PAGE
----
The placebo phenomenon is very real.
But it’s how a placebo is administered — the entire “psychological context” of receiving it — and not just the “dummy” pill (or treatment) itself, that makes the placebo effect work, according to a new, large review of placebo studies.
The strongest factor behind the placebo’s effectiveness is the patient’s expectation that the sham treatment or procedure will help them, say the authors of the review, which appears in the Feb. 20 issue of the medical journal The Lancet.
And that expectation is greatly enhanced by the bedside manner of the physician.
The reviewers cite, for example, a 2008 study that divided 262 people with irritable bowel syndrome into three treatment groups: One group received no treatment. Another received a placebo acupuncture treatment from practitioners who were told to interact only minimally with the patients. And the third received placebo acupuncture from practitioners who were instructed to convey “warmth, attention, and confidence” to their patients. (Acupuncture was chosen because it’s been shown to have a strong placebo effect.)
After three weeks, the percentage of patients who said they felt better was 28 percent for the no-treatment group, 44 percent for the “limited-interaction-with-practitioner” group, and 62 percent for the group that received the warm-and-fuzzy attention of their acupuncturist.
Other research described in the review has found that the placebo effect can play an important part in the effectiveness of active drugs. This has been demonstrated in clinical trials with “open-hidden” designs — studies in which one group of patients receives, say, an injection of an active drug directly from a physician while a second group receives it “silently” from a computerized delivery device, and at a point and time unknown to the patient.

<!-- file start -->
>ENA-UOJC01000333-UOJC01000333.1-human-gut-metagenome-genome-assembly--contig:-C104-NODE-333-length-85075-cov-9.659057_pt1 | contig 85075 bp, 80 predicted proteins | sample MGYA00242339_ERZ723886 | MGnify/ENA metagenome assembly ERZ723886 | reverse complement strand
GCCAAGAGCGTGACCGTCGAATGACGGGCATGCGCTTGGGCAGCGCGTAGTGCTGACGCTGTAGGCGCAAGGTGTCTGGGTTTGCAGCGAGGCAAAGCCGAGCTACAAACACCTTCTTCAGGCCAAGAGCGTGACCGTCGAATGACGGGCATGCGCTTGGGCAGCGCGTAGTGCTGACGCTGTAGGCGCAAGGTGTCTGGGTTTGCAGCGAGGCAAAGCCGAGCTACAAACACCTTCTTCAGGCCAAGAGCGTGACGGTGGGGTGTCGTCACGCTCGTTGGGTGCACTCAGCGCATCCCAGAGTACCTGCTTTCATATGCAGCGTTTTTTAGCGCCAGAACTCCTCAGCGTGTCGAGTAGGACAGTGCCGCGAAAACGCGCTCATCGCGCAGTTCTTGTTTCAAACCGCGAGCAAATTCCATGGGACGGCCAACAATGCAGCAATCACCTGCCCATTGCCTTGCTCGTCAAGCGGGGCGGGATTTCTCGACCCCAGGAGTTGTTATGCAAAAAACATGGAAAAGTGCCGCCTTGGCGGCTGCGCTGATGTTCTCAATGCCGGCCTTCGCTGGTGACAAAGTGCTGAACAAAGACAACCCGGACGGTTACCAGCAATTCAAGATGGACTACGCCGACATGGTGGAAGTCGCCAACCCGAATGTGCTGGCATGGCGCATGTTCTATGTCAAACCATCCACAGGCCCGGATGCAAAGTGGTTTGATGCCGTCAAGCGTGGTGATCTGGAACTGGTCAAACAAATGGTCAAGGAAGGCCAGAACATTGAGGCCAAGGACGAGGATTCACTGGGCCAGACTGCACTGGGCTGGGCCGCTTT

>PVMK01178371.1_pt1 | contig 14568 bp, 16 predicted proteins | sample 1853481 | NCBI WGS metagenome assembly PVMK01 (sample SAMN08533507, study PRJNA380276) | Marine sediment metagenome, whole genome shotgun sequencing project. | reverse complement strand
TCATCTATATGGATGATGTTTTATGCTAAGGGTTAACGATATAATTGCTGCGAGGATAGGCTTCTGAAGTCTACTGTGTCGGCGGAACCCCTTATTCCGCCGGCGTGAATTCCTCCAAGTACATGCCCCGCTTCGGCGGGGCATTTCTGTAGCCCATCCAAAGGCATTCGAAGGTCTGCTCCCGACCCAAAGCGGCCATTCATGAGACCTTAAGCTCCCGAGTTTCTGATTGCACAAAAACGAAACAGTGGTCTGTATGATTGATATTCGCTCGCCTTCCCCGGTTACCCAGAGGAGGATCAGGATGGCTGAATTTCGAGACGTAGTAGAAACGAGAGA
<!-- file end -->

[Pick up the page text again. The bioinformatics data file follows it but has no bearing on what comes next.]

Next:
Drugs delivered by hidden methods are less effective, studies have found.
Could the placebo effect, therefore, be what’s behind some or even all of the therapeutic effects of real drugs?
Maybe, suggest the review’s authors. “Placebo mechanisms can interact with drug treatments, even if no placebo is given, since every treatment is given in a therapeutic context that has potential to activate and modulate placebo mechanisms,” they write.
The reviewers point out that the painkiller proglumide was found to be more effective than placebo in a standard randomized clinical trial, but not when it was administered secretly, without patients’ awareness.
Provocatively, the authors suggest that the medical community should explore the possibility of using the placebo effect as treatment in certain circumstances.
That would require your physician to practice deception — a matter that, of course, raises significant ethical issues.
For more extended summaries of the review, including a discussion of the ethical dilemma the placebo effect presents to physicians, go here and here. And for an excellent audio explanation of the placebo effect, check out physician-journalist Ben Goldacre’s short video here.